“Yes, indeed—but a girl! It has been the custom for the members of the firm to employ only men.”
Bonbright looked steadily at Rangar a moment, then said:
“Please have that girl notified at once that she is to be my secretary.”
“Yes, sir,” said Rangar. The boy was going to prove difficult. He owned a will. Well, thought the man, others may have had it in the family before—but it has not remained long.
“Anything more, Mr. Foote?”
“Thank you, no,” said Bonbright, and Rangar said good evening and disappeared.
The boy rested his chin on his hand again, and reflected gloomily. He hunched up his shoulders and sighed. “Anyhow,” he said to himself, “I’ll have somebody around me who is human.”
Bonbright’s father had left the office an hour before he and Rangar had finished their tour of the works. It was always his custom to leave his business early and to retire to the library in his home, where daily he devoted two hours to adding to the manuscript of The Philosophical Biography of Marquis Lafayette. This work was ultimately to appear in several severe volumes and was being written, not so much to enlighten the world upon the details of the career of the marquis as it was to utilize the marquis as a clotheshorse to be dressed in Bonbright Foote VI’s mature reflections on men, events, and humanity at large.
Bonbright VII sat at his desk motionless, studying his career as it lay circumscribed before him. He did not study it rebelliously, for as yet rebellion had not occurred to him. The idea that he might assert his individuality and depart from the family pattern had not ventured to show its face. For too many years had his ancestors been impressing him with his duty to the family traditions. He merely studied it, as one who has no fancy for geometry will study geometry, because it cannot be helped. The path was there, carefully staked out and bordered; to-day his feet had been placed on it, and now he must walk. As he sat he looked ahead for bypaths—none were visible.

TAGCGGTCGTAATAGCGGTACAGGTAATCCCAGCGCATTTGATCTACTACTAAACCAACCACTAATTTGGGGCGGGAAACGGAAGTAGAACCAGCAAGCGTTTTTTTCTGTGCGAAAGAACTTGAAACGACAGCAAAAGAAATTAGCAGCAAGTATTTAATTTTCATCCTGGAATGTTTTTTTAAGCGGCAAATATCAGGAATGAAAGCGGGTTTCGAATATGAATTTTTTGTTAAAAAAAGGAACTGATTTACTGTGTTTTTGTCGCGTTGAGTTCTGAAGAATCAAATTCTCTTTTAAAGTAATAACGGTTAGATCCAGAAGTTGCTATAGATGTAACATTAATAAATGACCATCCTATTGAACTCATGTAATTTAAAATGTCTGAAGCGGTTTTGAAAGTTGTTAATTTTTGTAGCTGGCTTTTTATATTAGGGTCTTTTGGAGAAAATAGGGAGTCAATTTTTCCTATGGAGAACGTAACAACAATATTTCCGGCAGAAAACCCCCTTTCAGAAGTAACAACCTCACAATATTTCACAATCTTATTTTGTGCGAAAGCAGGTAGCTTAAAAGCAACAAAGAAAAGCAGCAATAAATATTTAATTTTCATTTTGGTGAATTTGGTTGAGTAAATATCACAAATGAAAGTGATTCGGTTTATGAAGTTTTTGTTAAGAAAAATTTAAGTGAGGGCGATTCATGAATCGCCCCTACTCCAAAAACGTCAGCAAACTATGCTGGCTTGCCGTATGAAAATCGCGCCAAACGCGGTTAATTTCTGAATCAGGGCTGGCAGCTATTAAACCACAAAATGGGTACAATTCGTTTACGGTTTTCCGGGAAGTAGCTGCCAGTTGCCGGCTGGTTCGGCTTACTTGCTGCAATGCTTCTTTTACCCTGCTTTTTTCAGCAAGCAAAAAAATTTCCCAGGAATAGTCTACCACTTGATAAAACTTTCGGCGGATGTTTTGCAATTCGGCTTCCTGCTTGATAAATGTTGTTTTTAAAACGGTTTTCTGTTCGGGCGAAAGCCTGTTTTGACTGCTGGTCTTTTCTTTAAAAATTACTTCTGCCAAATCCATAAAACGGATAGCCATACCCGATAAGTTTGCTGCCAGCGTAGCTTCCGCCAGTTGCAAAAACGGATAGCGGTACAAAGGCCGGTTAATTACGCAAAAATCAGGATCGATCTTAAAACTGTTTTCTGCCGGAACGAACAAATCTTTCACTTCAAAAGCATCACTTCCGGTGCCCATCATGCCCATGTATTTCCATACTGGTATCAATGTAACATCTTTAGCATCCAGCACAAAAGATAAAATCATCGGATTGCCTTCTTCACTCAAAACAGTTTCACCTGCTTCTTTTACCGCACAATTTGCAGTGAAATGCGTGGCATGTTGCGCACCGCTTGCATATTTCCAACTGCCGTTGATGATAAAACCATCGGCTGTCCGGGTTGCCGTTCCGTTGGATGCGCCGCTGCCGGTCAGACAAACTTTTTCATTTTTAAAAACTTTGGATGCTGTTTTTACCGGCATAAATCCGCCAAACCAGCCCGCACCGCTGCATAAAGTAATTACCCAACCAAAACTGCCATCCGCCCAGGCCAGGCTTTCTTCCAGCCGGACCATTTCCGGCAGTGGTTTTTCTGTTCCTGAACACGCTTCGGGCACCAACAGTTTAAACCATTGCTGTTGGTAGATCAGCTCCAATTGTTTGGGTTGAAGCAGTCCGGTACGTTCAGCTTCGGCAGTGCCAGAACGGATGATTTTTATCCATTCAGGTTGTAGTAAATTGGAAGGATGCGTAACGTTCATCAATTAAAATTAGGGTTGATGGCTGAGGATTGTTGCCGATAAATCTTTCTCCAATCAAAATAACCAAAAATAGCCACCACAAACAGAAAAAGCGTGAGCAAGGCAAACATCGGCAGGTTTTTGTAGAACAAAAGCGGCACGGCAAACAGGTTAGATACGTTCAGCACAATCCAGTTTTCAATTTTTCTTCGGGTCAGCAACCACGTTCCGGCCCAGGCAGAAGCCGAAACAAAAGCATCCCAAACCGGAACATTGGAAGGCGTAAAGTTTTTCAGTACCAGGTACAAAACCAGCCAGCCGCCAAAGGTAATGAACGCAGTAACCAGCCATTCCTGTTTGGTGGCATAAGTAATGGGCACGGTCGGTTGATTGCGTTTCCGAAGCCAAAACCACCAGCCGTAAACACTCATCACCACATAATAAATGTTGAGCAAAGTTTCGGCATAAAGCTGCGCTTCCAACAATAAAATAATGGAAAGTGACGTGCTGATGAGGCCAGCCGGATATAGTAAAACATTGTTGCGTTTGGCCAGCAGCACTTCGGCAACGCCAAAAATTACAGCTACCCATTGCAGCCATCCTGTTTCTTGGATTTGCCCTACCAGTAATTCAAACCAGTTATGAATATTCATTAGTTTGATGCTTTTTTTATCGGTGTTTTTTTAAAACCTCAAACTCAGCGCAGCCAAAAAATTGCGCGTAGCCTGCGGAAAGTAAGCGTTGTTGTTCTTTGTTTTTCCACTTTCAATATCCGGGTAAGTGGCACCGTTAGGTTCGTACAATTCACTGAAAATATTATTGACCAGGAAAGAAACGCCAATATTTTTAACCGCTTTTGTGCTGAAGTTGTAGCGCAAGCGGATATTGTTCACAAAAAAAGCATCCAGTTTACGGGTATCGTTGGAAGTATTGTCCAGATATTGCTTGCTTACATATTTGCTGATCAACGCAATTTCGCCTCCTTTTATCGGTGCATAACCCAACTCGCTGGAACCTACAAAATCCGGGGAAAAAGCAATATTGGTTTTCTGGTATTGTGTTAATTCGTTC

The shutting-down whistle aroused him. He walked out through the rapidly emptying office to the street, and there he stood, interested by the spectacle of the army that poured out of the employees’ entrances. It was an inundation of men, flooding street from sidewalk to sidewalk. It jostled and joked and scuffled, sweating, grimy, each unit of it eager to board waiting, overcrowded street cars, where acute discomfort would be suffered until distant destinations were reached. Somehow the sight of that surging, tossing stream of humanity impressed Bonbright with the magnitude of Bonbright Foote, Incorporated, even more than the circuit of the immense plant had done.
Five thousand men, in a newspaper paragraph, do not affect the imagination. Five thousand men in the concrete are quite another matter, especially if you suddenly realize that each of them has a wife, probably children, and that the whole are dependent upon the dynasty of which you are a member for their daily bread.